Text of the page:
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Prime Minister of Canada: "A Voice for Global Employee Engagement?"

This article is sponsored by Enterprise Engagement University and Expo, April 18-19, 2017, Chicago

Employee engagement pioneer David Zinger recently brought to his community’s attention excerpts from the recent speech by Canada’s Prime Minister Justin Trudeau in a post he entitled “Prime Minister Justin Trudeau: A Voice for Global Employee Engagement.” We share his excerpts with you below because Trudeau is the second world leader we know of after former U.K. Prime Minister David Cameron to address the issue of employee engagement and whose influence helped launch the Engage for Success movement in Great Britain.    
 
While Trudeau does not use the word engagement, his remarks all but enumerate key principles of enterprise engagement. What’s noteworthy is that both these leaders define the engagement of people in ways that are good for business, consumers, and society, and not as a new reason to impose government regulation. 
 
While his speech includes political leadership principles as well, we have excerpted those that relate to business. Click here for the complete transcript. 
 
Editor’s note:  The Enterprise Engagement Alliance is a non-partisan organization. We believe that the economics of enterprise engagement provide justification enough for organizations and that government involvement generally is not involved. That said, government leaders can spur positive change in business and for that reason we highlight these remarks.
 
“For business leaders, it’s about thinking beyond your short-term responsibility to your shareholders. You have an equally important responsibility to your workers, their families, and the communities that support you. It’s time to pay a living wage. To pay your taxes. And give your workers the benefits – and peace of mind – that come with stable, full-time contracts.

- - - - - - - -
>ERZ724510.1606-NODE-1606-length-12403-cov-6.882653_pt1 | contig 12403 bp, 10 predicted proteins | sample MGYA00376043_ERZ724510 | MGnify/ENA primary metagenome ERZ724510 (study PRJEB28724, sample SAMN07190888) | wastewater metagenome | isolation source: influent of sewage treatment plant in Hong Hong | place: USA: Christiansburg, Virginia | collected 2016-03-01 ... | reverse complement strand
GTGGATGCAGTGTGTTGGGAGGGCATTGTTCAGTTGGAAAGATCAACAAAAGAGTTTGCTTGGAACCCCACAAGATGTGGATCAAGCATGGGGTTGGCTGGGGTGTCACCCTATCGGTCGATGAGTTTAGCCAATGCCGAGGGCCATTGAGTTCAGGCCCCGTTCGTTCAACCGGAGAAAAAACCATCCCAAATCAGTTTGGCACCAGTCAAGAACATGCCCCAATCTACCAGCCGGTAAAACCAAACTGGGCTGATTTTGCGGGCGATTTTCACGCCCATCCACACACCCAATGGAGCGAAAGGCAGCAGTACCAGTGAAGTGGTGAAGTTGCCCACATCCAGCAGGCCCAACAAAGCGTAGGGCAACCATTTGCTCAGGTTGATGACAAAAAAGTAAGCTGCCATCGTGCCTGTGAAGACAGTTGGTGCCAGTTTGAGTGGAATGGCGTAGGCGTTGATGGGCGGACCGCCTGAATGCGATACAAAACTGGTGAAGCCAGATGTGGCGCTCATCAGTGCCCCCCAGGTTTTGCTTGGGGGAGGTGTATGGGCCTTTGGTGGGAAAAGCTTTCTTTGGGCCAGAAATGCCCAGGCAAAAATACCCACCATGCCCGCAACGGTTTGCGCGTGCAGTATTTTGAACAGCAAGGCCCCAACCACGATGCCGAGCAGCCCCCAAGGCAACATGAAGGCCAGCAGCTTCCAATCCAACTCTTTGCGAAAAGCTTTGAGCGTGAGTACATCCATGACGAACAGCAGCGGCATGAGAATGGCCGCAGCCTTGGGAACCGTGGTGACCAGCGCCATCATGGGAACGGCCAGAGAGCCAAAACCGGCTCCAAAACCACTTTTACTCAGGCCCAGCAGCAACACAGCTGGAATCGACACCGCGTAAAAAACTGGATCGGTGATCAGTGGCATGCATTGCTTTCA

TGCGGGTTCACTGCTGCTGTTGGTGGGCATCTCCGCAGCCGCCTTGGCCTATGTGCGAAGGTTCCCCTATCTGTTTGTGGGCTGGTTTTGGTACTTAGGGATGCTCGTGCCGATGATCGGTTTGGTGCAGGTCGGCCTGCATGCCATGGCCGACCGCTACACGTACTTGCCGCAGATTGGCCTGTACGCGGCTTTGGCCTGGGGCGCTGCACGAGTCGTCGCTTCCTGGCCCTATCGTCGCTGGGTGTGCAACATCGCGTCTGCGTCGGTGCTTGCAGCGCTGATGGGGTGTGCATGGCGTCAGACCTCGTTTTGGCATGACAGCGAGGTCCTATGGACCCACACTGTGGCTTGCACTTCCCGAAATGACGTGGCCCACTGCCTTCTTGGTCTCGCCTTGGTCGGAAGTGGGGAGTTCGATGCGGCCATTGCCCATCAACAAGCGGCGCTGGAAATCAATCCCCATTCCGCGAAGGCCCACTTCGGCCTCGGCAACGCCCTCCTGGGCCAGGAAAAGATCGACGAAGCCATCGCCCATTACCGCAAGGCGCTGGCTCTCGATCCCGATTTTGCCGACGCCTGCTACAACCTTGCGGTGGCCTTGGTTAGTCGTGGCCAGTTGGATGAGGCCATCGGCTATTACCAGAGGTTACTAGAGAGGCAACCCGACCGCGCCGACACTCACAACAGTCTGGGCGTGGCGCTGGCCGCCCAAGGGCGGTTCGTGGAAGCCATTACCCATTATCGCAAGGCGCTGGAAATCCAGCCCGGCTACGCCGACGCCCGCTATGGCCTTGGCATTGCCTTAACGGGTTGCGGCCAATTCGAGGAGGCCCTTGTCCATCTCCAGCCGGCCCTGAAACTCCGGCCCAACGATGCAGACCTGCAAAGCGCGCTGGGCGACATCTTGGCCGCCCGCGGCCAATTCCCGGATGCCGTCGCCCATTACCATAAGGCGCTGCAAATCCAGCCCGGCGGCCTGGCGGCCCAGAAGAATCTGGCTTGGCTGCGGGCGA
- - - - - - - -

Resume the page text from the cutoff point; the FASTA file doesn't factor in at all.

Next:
You can’t build loyalty into corporate culture when people feel overworked and undervalued. You must give your workers avenues to update and modernize their skills for a changing world.
You must be part of the communities where you operate, realizing that these towns and cities support you, and you must, in turn, support them. And when you hear that an employee is expecting a child, congratulate her, don’t make her question whether or not she’ll have a job to come back to. And you must ensure your workplace, and especially your boardrooms, reflect the full diversity of society. It’s time to take a broader view of employee-employer relationships. One that treats workers as partners in success.
 
“Now, I fully appreciate the irony of preaching about the struggles of the middle class to a sea of tuxedoes and ball gowns, while wearing a bow-tie myself. But this discussion needs to happen. We need to realize our collective responsibility – to the people who elected us. To the people who put their faith and trust in us. The answers are not in this room. They’re out there. We all need to leave this place, and truly listen to people who are anxious about their futures. Hear first-hand about their concerns, work with them to develop solutions, and actually implement them.
The hard work of change begins with each and every one of us – around our boardrooms, our water coolers, and our Parliaments.” 

This content sponsored by:
The Enterprise Engagement University and Expo, April 18-19, 2017. Master the principles of engagement across the enterprise. For more information go to EEAExpo.com or contact Nick Gazivoda at 914-591-7600, ext. 238.